Jewish education is an intrinsically optimistic endeavor. Our work as Jewish educators is predicated on the faith that we can inspire our students to personal growth. Further, we believe that by studying the past we can successfully prepare our students for an unknown future. Therefore, we act as translators, of a sort: we strive to make the ancient wisdom of our people relevant to contemporary sensibilities.
I believe the most compelling questions of value and meaning have remained largely the same since the days of the Bible. We look to our people’s history for direction as we ask ourselves the same questions that confronted our ancestors, like “What kind of person do I want to become?” and “What kind of world do I hope for myself and for future generations to inhabit?” Our people have struggled with these questions over the centuries, providing us with a legacy of their responses under varying circumstances.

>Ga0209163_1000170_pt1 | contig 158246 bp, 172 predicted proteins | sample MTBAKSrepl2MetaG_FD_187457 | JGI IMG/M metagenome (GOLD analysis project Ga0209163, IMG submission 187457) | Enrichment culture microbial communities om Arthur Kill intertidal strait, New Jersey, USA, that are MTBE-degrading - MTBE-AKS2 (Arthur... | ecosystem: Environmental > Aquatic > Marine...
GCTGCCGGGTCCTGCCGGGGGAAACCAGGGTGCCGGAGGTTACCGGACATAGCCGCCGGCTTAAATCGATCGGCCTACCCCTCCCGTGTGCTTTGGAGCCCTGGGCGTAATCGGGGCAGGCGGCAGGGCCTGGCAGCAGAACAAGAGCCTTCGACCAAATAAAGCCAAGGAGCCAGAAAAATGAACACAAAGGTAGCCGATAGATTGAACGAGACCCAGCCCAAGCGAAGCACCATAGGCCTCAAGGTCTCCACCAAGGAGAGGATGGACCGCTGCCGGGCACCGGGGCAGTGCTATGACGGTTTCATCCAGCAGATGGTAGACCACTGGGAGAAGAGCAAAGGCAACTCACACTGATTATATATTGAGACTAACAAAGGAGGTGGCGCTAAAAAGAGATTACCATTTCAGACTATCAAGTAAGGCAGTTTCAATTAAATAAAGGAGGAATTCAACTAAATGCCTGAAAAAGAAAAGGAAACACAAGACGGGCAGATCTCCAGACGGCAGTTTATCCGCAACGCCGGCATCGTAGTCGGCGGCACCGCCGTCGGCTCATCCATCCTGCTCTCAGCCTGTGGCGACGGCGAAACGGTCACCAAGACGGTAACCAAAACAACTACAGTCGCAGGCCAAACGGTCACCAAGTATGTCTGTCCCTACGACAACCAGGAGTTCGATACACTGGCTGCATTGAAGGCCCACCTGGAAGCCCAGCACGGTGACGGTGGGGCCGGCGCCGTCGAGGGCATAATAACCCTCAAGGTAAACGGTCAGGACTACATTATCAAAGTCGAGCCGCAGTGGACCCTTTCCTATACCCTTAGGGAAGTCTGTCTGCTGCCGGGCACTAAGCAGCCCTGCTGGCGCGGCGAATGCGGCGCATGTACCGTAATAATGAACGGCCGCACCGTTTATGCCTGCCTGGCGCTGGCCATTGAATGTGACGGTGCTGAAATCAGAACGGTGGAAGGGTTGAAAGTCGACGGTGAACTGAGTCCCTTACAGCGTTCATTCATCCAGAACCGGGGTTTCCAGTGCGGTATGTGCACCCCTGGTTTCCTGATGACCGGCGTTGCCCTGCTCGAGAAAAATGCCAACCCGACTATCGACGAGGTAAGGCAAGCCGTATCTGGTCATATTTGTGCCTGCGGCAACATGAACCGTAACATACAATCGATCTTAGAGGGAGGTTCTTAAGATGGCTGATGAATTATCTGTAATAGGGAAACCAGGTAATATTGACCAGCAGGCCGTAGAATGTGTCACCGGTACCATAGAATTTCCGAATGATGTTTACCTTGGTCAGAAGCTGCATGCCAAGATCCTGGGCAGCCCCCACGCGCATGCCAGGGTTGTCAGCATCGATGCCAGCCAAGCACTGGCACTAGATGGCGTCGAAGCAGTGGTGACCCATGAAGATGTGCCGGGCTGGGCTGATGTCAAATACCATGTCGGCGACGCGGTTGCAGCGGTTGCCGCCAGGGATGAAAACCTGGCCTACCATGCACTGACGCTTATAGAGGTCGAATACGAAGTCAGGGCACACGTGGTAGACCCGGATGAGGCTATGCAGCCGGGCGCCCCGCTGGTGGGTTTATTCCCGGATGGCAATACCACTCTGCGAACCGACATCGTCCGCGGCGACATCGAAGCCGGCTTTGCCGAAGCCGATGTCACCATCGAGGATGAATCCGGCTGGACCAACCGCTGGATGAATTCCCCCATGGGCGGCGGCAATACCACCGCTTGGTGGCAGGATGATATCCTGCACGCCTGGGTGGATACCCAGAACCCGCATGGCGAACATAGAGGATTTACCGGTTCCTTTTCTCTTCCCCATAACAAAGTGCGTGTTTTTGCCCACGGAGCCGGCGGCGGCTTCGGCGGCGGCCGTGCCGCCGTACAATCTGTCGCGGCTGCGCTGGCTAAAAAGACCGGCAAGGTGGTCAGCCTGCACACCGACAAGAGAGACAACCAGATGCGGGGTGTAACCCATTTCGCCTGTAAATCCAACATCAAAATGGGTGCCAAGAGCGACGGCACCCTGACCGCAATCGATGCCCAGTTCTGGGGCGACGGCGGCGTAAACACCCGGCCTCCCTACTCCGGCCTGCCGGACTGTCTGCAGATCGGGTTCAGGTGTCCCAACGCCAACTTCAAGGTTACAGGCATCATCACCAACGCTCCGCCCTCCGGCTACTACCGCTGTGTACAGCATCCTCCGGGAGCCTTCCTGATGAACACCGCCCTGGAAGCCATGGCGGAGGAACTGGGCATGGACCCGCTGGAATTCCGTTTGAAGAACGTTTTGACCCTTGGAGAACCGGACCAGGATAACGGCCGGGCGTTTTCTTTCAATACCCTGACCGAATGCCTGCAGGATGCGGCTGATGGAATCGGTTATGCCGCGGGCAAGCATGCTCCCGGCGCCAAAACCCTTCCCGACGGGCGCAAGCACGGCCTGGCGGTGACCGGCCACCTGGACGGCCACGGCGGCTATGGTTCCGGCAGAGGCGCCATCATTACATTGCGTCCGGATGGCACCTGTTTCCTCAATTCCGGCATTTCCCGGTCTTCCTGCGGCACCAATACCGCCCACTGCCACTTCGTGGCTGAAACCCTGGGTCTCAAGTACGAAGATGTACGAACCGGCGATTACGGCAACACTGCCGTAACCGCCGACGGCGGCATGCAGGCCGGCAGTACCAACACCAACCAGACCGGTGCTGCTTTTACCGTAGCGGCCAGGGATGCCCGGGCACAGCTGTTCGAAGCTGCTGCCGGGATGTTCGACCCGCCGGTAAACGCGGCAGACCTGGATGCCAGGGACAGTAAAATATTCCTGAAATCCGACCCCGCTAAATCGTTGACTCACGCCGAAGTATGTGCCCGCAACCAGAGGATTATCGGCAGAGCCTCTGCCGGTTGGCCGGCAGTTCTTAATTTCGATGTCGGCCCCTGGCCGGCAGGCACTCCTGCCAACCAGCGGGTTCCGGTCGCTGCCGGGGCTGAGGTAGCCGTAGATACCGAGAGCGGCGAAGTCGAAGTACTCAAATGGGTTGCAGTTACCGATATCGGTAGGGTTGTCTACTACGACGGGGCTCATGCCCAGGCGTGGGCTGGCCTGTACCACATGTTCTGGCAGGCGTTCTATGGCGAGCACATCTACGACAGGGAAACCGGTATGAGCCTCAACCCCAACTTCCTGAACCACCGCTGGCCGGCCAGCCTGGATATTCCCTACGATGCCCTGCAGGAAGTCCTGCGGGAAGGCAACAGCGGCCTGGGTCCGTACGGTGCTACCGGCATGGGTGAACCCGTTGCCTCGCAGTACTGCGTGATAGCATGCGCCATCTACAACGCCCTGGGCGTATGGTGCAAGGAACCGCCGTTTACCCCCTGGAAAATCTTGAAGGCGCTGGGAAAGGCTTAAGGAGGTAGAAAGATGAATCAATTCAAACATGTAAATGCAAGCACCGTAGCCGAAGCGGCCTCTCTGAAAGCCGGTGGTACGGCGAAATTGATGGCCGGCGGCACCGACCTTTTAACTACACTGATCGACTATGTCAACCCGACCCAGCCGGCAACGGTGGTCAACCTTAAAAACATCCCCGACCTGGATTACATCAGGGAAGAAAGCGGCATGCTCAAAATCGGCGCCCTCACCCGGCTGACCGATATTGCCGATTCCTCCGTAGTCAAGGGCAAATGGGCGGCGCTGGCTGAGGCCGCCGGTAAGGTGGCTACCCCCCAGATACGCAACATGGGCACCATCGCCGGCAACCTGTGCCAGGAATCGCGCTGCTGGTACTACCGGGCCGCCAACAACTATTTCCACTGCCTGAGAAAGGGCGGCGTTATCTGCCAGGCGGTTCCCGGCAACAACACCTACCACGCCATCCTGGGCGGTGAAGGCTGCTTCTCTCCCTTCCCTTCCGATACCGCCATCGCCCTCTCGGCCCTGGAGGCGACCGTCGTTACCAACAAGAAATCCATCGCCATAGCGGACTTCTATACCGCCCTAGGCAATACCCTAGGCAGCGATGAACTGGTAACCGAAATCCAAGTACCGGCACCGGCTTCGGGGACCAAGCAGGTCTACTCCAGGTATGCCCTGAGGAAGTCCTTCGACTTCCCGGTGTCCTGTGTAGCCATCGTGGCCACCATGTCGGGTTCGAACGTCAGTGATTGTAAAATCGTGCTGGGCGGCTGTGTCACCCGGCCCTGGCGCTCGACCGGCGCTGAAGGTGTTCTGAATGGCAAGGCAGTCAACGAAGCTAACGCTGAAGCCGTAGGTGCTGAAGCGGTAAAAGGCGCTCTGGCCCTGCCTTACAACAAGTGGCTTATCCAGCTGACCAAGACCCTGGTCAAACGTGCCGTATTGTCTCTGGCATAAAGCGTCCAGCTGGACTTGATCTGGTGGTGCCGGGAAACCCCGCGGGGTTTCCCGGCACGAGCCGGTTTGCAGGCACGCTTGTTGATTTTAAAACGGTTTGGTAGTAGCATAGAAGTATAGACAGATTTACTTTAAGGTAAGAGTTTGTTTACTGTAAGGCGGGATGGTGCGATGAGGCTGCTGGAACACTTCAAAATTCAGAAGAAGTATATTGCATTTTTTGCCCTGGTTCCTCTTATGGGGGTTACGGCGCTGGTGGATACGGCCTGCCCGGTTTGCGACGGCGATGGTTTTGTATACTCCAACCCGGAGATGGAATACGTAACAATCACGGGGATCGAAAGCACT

The role of the Reform Jewish educator is not to pass along definitive answers to these questions, but rather to engage our learners in striving together to make meaning of our Jewish inheritance in all of its complexity. Our religious school is a “laboratory” for the Jewish future, providing experiences and opportunities our students cannot find elsewhere in their lives. The classroom is a center for Jewish life, where our students encounter one another’s ways of being Jewish. In accepting one another for who they are and what they believe, our students empower one another to say “I can be myself here and I can figure out who I might want to be.”
Monday, April 01, 2013
I wrote the cover story for the April 2013 Temple Emanu-El Bulletin, Volume 85, No. 8. Here is the text of my article: